the tea things are taking over,
the cups are as big as bubble cars
they throttle round the room,
the tin-openers skate on the greasy plates
by the light of the silvery moon.
The biscuits are having a party
they’re necking in our bread bin,
that’s jazz you hear in the salt cellars
but they don’t let non-members in.
The egg spoons had our eggs for breakfast,
the sauce bottle’s asleep in our bed,
I overheard the knives and forks
it won’t be long, they said
it won’t be long, they said,
and it wasn’t.
I heard you making a date with the kettle,
I distinctly heard you making a date with the kettle,
Then at midnight,
In the half light,
When I was polishing the blue speckles in a famous soap powder,
I saw you fondling the frying-pan,
I distinctly saw you fondling the frying-pan,
Finally at mid-dawn,
In the half light
While waiting in the cool shadows beneath the sink,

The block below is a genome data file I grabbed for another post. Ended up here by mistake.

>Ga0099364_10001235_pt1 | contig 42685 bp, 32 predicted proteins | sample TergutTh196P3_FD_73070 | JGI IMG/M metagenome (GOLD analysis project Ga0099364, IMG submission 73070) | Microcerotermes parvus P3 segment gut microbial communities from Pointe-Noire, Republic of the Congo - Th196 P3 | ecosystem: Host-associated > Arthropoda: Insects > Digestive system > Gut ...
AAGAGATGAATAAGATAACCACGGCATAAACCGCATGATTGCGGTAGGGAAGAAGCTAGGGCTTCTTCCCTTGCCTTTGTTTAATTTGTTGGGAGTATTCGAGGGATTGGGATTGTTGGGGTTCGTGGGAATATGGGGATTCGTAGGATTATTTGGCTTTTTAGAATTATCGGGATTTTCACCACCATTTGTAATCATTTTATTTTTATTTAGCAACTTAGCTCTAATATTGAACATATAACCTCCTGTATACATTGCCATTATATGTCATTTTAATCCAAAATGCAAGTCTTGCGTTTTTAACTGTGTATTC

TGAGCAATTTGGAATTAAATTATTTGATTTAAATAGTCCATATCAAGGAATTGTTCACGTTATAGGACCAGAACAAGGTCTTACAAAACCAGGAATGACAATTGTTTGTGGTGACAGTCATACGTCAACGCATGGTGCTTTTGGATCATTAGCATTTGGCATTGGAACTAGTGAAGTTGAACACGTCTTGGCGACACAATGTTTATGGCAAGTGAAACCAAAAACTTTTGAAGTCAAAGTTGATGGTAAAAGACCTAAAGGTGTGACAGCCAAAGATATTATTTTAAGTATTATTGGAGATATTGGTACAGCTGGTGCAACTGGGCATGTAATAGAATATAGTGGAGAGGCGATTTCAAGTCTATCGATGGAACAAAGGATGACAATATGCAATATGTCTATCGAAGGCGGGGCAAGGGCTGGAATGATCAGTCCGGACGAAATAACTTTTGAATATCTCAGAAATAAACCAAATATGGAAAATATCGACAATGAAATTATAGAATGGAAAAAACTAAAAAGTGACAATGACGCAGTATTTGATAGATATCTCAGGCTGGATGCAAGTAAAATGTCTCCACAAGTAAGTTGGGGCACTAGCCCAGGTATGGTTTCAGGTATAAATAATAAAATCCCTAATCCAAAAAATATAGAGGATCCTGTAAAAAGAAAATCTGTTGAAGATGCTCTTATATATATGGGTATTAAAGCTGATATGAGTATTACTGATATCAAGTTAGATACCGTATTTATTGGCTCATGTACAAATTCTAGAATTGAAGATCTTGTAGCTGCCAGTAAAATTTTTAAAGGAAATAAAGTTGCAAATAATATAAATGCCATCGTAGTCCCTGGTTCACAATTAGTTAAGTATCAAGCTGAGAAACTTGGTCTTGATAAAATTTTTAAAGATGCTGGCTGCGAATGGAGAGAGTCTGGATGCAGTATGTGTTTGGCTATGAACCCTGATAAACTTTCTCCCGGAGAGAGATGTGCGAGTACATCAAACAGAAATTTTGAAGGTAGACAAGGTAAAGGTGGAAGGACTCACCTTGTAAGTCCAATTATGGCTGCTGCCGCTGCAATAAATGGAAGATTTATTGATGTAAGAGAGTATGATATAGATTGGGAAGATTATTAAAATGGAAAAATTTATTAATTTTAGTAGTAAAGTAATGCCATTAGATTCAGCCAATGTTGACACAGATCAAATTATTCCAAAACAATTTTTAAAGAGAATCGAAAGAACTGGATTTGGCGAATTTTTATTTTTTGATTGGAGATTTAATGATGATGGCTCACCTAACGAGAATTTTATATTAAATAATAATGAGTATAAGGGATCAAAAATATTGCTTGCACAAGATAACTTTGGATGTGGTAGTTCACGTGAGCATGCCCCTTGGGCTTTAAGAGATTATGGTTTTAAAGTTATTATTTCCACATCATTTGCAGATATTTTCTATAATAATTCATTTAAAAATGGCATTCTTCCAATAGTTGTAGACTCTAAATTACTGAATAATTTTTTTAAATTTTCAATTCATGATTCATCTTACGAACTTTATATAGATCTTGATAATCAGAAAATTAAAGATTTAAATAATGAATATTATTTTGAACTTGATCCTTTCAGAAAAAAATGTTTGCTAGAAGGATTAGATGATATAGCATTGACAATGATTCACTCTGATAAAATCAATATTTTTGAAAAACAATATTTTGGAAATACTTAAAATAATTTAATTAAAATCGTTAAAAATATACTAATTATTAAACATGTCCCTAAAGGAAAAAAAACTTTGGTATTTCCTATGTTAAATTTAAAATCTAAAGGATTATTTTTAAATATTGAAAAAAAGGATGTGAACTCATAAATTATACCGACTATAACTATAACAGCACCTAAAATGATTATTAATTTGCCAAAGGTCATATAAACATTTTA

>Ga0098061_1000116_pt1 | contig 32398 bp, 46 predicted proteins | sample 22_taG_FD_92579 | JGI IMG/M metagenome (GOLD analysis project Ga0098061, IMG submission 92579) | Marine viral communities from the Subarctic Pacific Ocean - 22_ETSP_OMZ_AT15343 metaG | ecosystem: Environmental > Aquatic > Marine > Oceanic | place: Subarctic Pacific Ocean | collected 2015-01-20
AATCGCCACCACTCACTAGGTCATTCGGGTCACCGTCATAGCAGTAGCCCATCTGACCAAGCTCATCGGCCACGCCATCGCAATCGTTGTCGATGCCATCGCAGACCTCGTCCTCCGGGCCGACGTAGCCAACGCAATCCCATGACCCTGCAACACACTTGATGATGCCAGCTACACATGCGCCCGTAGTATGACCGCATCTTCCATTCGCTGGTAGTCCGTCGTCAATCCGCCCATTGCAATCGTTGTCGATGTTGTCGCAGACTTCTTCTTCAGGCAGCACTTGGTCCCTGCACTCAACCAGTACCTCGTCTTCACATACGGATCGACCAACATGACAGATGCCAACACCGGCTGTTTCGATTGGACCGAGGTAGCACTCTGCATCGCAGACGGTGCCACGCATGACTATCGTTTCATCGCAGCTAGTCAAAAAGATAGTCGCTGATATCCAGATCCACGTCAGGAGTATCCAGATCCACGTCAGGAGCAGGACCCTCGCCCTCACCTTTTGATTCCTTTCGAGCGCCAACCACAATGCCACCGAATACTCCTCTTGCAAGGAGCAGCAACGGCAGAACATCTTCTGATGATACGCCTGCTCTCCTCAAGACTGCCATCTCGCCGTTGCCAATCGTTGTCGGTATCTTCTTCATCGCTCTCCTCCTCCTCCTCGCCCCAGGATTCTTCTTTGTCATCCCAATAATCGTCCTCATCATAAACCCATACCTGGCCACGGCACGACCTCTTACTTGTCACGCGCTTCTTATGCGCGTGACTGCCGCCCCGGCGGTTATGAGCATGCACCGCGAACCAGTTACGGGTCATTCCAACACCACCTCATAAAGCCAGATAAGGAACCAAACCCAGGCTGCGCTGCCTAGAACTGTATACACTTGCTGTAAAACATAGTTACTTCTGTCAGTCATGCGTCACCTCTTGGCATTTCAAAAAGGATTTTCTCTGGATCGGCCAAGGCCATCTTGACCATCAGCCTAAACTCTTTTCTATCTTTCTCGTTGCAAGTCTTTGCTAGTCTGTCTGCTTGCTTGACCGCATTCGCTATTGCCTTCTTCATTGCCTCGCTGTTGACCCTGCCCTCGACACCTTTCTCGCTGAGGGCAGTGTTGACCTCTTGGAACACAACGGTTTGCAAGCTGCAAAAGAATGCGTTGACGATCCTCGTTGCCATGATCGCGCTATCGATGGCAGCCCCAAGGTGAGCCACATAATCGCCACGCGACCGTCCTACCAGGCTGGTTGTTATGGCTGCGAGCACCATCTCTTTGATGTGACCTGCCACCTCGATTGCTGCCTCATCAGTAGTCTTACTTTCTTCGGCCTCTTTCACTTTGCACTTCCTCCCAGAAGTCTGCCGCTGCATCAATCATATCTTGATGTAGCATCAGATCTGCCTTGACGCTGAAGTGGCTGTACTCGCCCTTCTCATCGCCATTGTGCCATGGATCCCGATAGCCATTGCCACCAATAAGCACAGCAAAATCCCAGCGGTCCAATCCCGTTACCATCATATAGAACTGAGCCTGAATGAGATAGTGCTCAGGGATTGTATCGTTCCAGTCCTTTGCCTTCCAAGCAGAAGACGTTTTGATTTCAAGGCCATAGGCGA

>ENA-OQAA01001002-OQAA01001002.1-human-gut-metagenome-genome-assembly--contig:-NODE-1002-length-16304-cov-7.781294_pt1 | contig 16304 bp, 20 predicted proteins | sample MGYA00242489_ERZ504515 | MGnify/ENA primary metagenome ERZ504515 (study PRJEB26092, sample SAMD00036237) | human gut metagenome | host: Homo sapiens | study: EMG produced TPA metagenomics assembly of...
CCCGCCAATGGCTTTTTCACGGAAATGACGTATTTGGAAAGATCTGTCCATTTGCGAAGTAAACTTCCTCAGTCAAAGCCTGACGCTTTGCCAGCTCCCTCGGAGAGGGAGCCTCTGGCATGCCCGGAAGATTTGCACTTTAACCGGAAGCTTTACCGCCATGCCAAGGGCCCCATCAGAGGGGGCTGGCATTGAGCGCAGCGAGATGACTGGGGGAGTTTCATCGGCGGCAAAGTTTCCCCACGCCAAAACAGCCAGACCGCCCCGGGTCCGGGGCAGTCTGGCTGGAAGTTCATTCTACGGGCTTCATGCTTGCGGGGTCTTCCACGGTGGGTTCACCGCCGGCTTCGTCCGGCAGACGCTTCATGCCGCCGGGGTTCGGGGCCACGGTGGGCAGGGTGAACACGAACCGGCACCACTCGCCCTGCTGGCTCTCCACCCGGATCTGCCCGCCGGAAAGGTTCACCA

I saw you making love with the gas cooker,
I distinctly saw you making love with the gas cooker,
My gas cooker.
My mistake was to leap upon you crying,
Monica, spare the saucers.
For now I’m alone,
you having left me for someone with a bigger kitchen.
I apologise sincerely for being unable to attend this evening's performance. Owing to pressure of work, an increasing sense of unreality, and the fear of drowning in a sea of upturned faces, I have employed an out-of-work actor to impersonate me. On my behalf he will read poems, answer questions, sign books, get drunk and generally keep up the poetic image. Of course, there will be weaknesses in performance, the overeagerness to please, the nervous mannerisms too consciously affected, and it goes without saying that he lacks the charisma, charm, wit and raw animal sexuality of the real poet. I trust, however, that you will enjoy the evening, and forgive my underpaid stand-in should the mask slip and his true self show through.
|Summer with Monica|
Illust. Peter Blake
ISBN 0 14 058648 2